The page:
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When Should You Dial 999 and What Are The Alternatives?

14 December 2018
 December 14, 2018

In an emergency the first thing people usually think to do is dial 999. Since 1937, the service has provided 24/7 access to the emergency services for those in need of urgent assistance.

However, with upwards of 560,000 calls a week according to British Telecom, there is a huge demand on the service. At its busiest time, which is unsurprisingly around midnight on Friday and Saturday nights, handlers can expect 5,000 incoming calls an hour. Over the Christmas period this increases with around 9,000 calls received in the early hours of New Year’s Day.

Although the majority of calls are genuine, an estimated 35% don’t involve actual requests for help. These include accidental calls, deliberate hoaxes or children playing with phones. We’ve also all heard the tales of time-wasting calls, which the emergency services often publicise as a reminder to the public that 999 should not be abused.

When should you dial 999?

  • If there’s immediate danger to life
  • A crime is in progress
  • Someone suspected of a crime is nearby
  • If violence is being used or threatened
  • There’s a medical emergency, examples are:
    • Loss of consciousness
    • Persistent severe chest pain
    • Breathing difficulties
    • Severe bleeding that can’t be stopped
    • Severe allergic reactions
    • Severe burns or scalds

What other options are there to 999?

If a situation doesn’t require an immediate emergency response and there’s no threat to life, then there are a number of alternatives depending on what help you require.

101 – Non-Emergency Number for the Police

Use this to:

  • Report crime and other concerns that don’t require an emergency response
  • If criminal is no longer present or a threat
  • Give information about crime in your area
  • Speak to police about general enquiries

Examples of when to dial 101:

  • Damage or theft of property
  • If you’ve witnessed a crime
  • To speak to a local police officer
  • Missing persons enquiry
  • Minor traffic collision
  • Suspected drug use or dealing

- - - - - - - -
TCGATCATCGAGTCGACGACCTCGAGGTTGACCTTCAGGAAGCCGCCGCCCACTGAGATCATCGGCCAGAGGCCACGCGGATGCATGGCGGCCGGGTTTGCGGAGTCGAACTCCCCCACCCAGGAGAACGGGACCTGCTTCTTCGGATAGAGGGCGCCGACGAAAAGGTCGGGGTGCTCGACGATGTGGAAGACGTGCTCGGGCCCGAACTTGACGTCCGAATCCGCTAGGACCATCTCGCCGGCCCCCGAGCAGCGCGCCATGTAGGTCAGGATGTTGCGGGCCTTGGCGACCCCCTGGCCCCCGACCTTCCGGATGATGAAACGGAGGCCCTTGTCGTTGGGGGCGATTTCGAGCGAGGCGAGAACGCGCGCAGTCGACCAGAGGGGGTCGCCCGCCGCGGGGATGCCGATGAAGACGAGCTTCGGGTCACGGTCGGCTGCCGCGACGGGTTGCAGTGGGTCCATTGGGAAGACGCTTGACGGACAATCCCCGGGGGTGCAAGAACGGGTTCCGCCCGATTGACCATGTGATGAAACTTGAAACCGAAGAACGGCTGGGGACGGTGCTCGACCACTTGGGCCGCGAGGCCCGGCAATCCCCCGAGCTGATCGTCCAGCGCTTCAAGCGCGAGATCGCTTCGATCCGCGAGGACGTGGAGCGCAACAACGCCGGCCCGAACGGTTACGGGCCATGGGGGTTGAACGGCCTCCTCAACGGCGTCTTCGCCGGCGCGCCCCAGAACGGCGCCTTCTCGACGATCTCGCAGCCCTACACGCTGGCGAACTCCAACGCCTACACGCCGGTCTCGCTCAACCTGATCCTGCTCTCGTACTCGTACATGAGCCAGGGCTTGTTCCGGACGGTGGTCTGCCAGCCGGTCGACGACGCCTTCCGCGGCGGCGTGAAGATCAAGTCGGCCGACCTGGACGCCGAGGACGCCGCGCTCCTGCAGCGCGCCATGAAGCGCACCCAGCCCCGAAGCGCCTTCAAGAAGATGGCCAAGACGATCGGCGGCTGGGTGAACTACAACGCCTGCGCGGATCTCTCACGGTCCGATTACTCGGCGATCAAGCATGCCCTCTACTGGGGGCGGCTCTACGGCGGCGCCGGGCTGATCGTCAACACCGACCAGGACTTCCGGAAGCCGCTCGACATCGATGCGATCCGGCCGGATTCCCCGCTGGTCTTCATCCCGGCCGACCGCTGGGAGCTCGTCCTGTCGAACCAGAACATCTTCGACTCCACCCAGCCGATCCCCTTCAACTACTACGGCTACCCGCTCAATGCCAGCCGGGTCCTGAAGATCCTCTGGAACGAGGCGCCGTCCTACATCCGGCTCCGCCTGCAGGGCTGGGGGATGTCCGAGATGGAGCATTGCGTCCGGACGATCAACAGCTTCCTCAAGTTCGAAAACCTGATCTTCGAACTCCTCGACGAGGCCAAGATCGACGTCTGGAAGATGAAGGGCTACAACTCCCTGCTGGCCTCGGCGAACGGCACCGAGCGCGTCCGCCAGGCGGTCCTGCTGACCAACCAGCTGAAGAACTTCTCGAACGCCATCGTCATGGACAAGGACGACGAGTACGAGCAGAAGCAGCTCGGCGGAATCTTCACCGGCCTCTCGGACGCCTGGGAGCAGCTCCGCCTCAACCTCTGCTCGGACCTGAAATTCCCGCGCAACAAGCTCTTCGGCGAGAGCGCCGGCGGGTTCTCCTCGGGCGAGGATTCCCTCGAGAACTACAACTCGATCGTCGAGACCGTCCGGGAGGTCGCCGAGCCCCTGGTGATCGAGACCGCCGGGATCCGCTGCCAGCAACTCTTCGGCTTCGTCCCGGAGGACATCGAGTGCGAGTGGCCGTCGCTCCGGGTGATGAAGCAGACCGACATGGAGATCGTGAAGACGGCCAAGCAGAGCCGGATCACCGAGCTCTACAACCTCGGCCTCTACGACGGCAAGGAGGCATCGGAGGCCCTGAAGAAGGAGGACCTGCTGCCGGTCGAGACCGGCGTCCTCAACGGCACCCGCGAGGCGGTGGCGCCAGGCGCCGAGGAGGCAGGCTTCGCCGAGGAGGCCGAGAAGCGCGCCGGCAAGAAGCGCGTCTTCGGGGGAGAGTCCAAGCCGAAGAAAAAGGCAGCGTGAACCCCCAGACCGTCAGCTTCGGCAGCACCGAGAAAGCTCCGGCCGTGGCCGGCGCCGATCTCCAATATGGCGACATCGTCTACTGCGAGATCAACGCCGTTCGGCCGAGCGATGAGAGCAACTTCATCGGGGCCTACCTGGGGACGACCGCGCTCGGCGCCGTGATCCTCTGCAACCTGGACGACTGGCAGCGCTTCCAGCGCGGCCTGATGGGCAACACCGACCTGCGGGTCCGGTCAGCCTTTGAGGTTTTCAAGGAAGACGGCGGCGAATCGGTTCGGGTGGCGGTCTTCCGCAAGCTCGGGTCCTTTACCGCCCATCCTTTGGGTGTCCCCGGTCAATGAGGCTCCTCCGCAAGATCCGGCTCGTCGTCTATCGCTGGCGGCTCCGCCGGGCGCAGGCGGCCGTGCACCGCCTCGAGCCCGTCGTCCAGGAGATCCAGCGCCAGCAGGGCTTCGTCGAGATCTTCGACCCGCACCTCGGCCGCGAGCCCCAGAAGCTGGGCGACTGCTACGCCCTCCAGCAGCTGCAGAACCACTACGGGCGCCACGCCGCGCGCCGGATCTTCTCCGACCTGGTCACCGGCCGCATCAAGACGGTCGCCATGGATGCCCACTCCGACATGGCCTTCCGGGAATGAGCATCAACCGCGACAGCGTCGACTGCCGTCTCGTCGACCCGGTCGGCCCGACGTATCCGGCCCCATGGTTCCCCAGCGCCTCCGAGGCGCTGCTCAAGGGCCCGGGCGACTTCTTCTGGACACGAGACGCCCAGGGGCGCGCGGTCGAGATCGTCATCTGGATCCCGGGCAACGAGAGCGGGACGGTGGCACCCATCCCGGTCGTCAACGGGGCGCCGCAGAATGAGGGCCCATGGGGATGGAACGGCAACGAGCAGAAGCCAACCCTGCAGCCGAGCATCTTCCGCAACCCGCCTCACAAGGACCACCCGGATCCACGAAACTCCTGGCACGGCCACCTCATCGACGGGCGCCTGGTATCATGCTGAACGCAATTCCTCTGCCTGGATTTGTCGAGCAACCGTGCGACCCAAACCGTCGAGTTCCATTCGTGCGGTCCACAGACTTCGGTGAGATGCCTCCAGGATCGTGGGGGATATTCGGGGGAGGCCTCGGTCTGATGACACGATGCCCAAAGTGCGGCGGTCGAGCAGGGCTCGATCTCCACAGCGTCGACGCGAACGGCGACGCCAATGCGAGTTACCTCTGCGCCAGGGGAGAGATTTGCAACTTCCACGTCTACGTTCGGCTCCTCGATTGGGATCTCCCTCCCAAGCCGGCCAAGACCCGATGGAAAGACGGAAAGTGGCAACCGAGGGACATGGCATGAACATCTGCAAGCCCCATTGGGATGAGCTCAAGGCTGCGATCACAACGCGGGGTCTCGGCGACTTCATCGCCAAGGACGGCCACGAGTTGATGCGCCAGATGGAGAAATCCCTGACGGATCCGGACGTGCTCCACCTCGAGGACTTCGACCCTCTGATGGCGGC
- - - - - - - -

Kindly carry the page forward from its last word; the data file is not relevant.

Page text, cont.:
111 – Non-Emergency Medical Number

NHS 111 is a dedicated non-emergency medical helpline which provides support to help take the pressure off the 999 system and hospital A&E departments. By dialling 111, highly trained advisors, supported by healthcare professionals can help to assess your symptoms over the phone and advise on the best medical care.

Call 111 when:

  • Medical help is needed fast but it’s not an emergency
  • You need health information or reassurance about what to do next
  • Medical advice is required out of hours

What should you do if you suffer an emergency abroad?

Although 999 is used in several places around the world such as Poland, Hong Kong and Singapore, most countries use a different emergency number. In fact some even have separate numbers for the police, ambulance and fire services which can confuse visitors.

For this reason an international emergency number was introduced, dialling 112 on a mobile works the same as 999 anywhere in the world. To overcome language barriers, countries in the EU provide a translation service.

What if you can’t dial 999?

In some situations dialling 999 may not be an option, for example if you’re in danger but unable to speak as this could give away your whereabouts to an attacker. Personal alarms which are linked to a monitoring centre can be a discreet alternative in this scenario, as they allow Controllers to listen in and seek assistance on a user’s behalf if required.

These would be recommended in situations where risk is regularly encountered for example if a person is working alone. Monitored lone worker alarms have the added advantage that information on who’s calling and where they are will already be known to Controllers which can save vital time.